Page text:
Opposition protester: "Al-Assad is killing us" because "we want to be free"
Injured demonstrators say they won't go to government hospitals, fearing arrest
Al-Assad supporter: "He is a peaceful president ... he is a peaceful man"
If al-Assad is forced to go, "it will be chaos," one man says
At a funeral for a Syrian man allegedly killed by government forces, a grief-stricken sister wails uncontrollably.
Mourners carried her brother’s casket Monday before thousands of anti-regime protesters, whose passionate anger against a brutal government crackdown was palpable.
“The situation is very bad. We only want to be like you, like the Western people. We want to be free people,” one mourner told CNN as the dead man’s casket passed nearby. “Look at him, 32 years (old). … The government is responsible. (President) Bashar al-Assad is responsible. Bashar al-Assad is killing us only because we want to be like you.”
CNN followed observers from the Arab League to this funeral and a demonstration a few miles outside of Damascus for a rare opportunity to meet some of the protesters wanting to overthrow al-Assad.
One man partially covered his face before speaking on camera.
“I’m afraid when I’m talking to you right now. Why? Because I’m going to lift this scarf and go into my home, and I’m not 100% sure that I’m going to be safe,” he said. “Because if not today, if not tomorrow, they will arrest me.”
He said the defiance here is possible because of the presence of two orange-jacketed Arab League monitors on a fact-finding mission in Syria.
The league has called on al-Assad’s regime to stop violence against civilians, free political detainees, remove tanks and weapons from cities and allow outsiders, including the international news media, to travel freely around Syria.
Al-Assad has denied the notion his regime commanded forces to fire on protesters, saying there “were no orders by any departments of the state to fire on people.”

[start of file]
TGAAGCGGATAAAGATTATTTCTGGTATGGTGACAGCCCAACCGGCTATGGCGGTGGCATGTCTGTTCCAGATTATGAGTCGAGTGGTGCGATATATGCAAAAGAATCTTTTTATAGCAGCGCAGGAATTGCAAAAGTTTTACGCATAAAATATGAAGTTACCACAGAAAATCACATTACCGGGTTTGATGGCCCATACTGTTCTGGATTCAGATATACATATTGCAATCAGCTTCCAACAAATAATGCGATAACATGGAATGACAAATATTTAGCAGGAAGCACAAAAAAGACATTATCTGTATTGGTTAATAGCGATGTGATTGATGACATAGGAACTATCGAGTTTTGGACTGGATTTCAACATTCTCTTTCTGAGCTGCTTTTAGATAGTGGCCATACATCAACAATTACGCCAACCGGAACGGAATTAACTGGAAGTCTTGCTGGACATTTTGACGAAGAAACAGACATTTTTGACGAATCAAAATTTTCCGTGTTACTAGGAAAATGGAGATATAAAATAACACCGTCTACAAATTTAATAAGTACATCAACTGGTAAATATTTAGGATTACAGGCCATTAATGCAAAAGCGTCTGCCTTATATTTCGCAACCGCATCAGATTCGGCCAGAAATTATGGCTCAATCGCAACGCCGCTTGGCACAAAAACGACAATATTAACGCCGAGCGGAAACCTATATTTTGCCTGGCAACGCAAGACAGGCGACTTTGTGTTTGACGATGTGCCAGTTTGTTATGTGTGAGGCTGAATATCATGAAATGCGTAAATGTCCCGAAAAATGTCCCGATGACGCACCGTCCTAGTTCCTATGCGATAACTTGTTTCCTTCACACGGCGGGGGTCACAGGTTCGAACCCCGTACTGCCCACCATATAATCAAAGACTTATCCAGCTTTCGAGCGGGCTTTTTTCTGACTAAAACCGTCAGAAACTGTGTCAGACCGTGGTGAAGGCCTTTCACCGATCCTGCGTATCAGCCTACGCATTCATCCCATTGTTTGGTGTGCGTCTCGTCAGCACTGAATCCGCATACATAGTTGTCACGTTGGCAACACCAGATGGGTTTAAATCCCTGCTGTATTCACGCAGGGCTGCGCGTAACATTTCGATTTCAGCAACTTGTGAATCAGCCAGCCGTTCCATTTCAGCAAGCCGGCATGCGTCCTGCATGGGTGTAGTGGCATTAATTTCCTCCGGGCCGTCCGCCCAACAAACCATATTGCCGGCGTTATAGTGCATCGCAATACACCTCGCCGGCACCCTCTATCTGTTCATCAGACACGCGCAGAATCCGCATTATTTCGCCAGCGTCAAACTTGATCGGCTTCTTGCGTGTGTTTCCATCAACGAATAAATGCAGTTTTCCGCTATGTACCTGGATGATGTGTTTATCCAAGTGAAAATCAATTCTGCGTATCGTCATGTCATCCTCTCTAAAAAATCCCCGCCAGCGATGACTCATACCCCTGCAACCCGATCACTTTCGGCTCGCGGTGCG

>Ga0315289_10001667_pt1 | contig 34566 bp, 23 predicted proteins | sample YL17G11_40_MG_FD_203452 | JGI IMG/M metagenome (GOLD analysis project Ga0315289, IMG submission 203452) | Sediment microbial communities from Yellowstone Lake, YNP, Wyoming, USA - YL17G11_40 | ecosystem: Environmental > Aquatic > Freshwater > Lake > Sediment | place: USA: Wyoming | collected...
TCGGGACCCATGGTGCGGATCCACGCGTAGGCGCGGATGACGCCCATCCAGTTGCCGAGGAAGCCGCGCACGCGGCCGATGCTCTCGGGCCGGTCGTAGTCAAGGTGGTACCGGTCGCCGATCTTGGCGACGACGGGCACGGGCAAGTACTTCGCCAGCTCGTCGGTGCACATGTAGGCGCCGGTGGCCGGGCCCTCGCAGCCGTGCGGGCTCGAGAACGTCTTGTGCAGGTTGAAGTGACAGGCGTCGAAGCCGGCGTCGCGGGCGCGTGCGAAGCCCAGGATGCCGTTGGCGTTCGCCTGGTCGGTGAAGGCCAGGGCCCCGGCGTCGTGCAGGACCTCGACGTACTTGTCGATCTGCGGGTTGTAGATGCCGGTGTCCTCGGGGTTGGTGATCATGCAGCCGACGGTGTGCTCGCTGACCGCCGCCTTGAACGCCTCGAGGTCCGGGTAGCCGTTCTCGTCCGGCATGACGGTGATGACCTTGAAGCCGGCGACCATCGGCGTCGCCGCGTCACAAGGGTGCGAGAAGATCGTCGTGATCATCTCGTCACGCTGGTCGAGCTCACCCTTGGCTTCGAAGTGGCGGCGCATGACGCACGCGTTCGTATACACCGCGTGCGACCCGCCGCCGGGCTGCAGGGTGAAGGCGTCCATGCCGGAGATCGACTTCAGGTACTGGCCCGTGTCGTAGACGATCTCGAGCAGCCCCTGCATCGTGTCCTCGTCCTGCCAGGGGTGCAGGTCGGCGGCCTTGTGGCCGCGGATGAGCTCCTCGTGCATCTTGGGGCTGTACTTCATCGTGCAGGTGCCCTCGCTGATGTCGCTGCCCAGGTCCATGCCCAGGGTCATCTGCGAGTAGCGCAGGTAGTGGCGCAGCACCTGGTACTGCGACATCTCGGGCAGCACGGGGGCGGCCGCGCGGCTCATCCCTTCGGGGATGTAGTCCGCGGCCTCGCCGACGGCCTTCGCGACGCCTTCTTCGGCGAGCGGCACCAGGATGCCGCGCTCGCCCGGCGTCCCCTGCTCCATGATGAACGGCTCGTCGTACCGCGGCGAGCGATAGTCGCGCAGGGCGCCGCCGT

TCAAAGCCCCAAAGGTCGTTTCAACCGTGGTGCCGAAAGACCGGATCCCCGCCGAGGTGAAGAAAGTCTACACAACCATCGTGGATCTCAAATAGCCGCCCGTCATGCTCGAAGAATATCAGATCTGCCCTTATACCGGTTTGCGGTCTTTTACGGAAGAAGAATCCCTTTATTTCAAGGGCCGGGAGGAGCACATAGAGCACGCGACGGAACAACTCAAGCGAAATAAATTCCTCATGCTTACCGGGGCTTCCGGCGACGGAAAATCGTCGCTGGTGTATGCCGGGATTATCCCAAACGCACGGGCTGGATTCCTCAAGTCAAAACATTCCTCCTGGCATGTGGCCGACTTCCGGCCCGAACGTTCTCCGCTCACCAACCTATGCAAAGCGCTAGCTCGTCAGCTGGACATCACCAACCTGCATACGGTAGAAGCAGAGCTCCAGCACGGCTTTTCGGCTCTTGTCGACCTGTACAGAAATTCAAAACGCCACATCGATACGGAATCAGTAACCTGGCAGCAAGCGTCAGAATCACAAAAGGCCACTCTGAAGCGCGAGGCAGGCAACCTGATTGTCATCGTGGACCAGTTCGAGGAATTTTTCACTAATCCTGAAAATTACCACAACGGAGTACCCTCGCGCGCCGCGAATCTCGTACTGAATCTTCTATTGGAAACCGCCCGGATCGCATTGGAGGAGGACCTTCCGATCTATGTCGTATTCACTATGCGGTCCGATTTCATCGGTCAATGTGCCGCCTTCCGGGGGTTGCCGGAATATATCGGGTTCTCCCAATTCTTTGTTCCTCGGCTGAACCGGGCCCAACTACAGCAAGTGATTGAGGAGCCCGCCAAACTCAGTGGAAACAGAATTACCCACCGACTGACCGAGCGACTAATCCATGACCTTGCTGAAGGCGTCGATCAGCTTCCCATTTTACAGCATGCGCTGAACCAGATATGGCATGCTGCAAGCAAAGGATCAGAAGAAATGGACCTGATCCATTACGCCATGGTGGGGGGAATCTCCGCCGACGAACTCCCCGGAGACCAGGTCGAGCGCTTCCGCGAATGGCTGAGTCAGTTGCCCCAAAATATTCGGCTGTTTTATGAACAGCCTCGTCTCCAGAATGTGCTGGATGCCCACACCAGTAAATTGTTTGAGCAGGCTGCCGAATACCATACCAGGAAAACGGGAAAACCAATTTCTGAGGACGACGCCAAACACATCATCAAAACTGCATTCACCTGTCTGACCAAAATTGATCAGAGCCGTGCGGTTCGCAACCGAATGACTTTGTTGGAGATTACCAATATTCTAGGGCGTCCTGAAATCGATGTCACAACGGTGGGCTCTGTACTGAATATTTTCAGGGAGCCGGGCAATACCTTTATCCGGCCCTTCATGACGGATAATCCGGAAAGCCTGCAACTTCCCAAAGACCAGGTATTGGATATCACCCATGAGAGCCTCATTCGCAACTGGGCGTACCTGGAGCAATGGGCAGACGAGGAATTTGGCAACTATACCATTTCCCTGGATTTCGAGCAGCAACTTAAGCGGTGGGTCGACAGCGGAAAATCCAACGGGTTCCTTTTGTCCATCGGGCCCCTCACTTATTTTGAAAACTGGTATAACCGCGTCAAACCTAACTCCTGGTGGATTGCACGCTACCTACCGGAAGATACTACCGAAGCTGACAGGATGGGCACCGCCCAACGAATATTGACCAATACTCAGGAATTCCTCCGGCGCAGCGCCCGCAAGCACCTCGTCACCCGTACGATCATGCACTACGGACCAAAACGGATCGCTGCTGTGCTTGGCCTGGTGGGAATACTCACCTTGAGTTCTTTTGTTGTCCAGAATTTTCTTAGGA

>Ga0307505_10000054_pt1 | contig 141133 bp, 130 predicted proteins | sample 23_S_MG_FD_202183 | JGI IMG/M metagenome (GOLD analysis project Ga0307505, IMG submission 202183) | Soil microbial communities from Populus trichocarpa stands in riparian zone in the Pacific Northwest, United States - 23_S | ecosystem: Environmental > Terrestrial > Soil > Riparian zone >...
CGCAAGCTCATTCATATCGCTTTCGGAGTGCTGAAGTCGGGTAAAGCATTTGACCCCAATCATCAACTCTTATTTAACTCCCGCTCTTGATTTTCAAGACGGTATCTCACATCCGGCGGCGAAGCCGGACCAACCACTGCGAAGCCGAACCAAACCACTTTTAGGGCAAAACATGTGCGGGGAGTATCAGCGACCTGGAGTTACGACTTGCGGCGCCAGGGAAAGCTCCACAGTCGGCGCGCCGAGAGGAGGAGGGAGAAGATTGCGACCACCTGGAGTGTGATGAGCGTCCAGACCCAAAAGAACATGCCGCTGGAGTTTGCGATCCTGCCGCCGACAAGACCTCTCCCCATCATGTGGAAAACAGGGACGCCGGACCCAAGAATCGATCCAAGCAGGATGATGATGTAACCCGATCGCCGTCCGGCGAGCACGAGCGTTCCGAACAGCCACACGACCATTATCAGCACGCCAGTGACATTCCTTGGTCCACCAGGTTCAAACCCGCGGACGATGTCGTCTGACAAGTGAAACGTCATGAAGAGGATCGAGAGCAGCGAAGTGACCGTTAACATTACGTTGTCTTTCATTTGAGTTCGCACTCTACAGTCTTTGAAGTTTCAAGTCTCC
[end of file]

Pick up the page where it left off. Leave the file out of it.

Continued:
But many of the protesters here pushed forward to show injuries they say were inflicted by government forces. They say they can’t go to government-run hospitals because they fear being arrested.
As the Arab League monitors leave the anti-government protest, they are blocked on a road by a pro-government activists. A banner emblazoned with al-Assad’s image stretches across the street, and demonstrators wave Syrian flags and pictures of the president.
And it’s not the only pro-government rally in town. Elsewhere, festive crowds clapped and danced to amplified music – sometimes dancing along with government troops.
Demonstrators here say they trust the president. And they believe the government line that the opposition is fabricated.
“This opposition is not legal or real,” one woman said. “I think large masses of it are fake.”
Few here will talk about the danger of Syria imploding into sectarian chaos. But one American woman and her Syrian husband are exceptions.
If al-Assad is forced to go, “it will be chaos,” the husband said. “It will be big, big chaos. He is the security.”
“He is a peaceful president,” his wife chimed in. “He likes to see all religions get along. He’s a peaceful man.”
For now, al-Assad remains in control – for the most part. But it’s hard to imagine his supporters and opponents can be kept apart much longer.